My biggest recommendation is to try breaking things down a bit. Maybe the school has already been resistant to ABA or maybe they have misconceptions about ABA or have no idea what ABA is. It might be more helpful to recommend techniques rather than asking directly for ABA. For instance, request that your child's IEP goals be derived from the ABLLS/VB-MAPP (you could tell the school that you were looking up IEP goal developing resources and came across the ABLLS/VB-MAPP or you could offer a few of your own IEP goals looking at the ABLLS/VB-MAPP yourself or having your behavior analyst make recommendations. It is important if you do this though to share the ideas with the team prior to the IEP so they don't think you are springing it on them and if the school is really resistant you might not want to say how you came up with those ideas) or that your child receive access to preferred items contingent on performance (typically this would be called reinforcement) or that your child receive assistance and have tasks broken down (prompting and shaping). It might be much easier to directly add in notes/parent requests like this then to ask for an overhaul of their system. If they see these things working, it might also help for some buy in for future additions of ABA methodologies.
I would also recommend referring them to the following reports/resources that show that ABA is THE established method for teaching children with autism. Because of the data based decision making requirement showing them these resources will help. Some suggestions on how you could bring these up "I know you all have (child's name) best interest in mind and I recently came across these reports that detail which autism interventions are effective and which ones are not. I thought they would be helpful for you all when deciding what interventions to use. I know you have to use data based decision making so hopefully these reports will help you all to decide what methods are evidence based. Who knows the reports might even help the school district to avoid law suits in the future ***don't say that if you are planning on suing the school and/or make sure to say it in a joking tone!***Here are the reports:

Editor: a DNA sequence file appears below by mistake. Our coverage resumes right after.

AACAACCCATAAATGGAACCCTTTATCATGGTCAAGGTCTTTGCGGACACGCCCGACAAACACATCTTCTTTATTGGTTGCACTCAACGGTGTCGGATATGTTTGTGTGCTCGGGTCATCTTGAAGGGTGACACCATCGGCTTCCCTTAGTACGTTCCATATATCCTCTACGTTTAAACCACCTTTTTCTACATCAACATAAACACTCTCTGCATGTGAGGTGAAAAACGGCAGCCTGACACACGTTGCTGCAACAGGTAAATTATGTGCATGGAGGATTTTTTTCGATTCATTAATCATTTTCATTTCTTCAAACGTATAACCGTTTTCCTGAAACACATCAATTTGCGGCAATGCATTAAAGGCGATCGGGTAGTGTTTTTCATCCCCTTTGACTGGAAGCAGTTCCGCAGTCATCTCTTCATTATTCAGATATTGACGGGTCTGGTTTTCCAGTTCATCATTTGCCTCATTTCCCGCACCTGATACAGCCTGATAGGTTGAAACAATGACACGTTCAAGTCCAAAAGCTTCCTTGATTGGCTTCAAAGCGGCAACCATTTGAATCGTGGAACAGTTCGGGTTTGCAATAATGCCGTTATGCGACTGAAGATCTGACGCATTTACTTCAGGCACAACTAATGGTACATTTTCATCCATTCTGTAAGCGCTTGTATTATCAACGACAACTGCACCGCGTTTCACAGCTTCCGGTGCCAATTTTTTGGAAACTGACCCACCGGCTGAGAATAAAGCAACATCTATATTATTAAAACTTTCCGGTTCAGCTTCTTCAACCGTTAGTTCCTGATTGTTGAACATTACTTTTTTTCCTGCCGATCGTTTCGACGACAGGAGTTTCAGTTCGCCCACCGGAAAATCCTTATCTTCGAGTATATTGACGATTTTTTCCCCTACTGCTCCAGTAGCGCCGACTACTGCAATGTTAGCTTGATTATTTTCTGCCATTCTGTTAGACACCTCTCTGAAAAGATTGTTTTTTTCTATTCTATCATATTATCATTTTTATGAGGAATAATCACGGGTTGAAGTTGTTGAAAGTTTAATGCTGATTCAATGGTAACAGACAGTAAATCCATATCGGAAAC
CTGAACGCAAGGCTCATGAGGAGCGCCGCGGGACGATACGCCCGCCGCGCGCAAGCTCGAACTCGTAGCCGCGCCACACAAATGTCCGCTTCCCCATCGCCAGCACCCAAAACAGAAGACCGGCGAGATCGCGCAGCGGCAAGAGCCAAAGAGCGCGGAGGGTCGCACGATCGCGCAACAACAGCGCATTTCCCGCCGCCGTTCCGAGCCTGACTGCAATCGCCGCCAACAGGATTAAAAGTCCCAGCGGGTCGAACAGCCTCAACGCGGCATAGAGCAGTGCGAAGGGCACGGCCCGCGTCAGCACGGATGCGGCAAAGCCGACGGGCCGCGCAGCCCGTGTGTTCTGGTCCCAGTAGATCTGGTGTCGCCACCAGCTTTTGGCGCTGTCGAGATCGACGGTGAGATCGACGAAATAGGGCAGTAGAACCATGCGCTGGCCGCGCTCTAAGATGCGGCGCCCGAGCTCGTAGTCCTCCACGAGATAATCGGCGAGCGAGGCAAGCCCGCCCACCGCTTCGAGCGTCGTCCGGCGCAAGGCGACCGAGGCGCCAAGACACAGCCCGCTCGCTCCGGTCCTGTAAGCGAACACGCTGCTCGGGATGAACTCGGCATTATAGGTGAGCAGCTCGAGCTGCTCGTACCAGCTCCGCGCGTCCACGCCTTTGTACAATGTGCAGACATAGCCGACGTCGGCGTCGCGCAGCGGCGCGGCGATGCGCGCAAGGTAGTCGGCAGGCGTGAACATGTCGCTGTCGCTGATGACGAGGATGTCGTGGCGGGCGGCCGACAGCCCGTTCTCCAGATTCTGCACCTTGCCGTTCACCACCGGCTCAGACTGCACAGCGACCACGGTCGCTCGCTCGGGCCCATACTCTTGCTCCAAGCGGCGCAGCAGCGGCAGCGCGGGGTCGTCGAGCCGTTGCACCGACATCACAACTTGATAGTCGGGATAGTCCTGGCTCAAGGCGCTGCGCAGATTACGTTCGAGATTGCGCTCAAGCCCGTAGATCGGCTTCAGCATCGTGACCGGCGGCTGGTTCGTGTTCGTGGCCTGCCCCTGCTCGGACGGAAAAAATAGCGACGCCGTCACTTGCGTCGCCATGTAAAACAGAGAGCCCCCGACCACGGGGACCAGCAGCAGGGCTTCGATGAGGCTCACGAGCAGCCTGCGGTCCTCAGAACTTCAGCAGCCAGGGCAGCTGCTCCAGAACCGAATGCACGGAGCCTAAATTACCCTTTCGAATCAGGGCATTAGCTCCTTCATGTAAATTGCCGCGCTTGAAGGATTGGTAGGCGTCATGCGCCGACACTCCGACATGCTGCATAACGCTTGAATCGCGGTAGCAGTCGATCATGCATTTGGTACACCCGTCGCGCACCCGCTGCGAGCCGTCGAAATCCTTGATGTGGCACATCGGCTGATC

National Autism Center's Evidence Based Practice and Autism in the Schools ***I haven't read this yet but it is probably the best one!
I would also recommend this book for yourself and teachers because it lays out what methods are necessary for autistic children to thrive in the classroom. While you can't force the school to use ABA, they do have to use evidence based practice and this book is another summary of what practices are evidenced based for autistic children. Educating Children with Autism
If you all have any behavior analysts in the area, I would also recommend seeing if any of them would do a free workshop for teachers where they show videos and basic techniques in order to get some more buy in from the school system.
Those are my recommendations. I hope they are helpful. I will leave you all with this Success story from Wrightslaw about how one mom was able to get ABA for her child from the schools. Also, if you have any specific questions related to this topic, please feel free to ask and I will give my input on the more specific questions as well.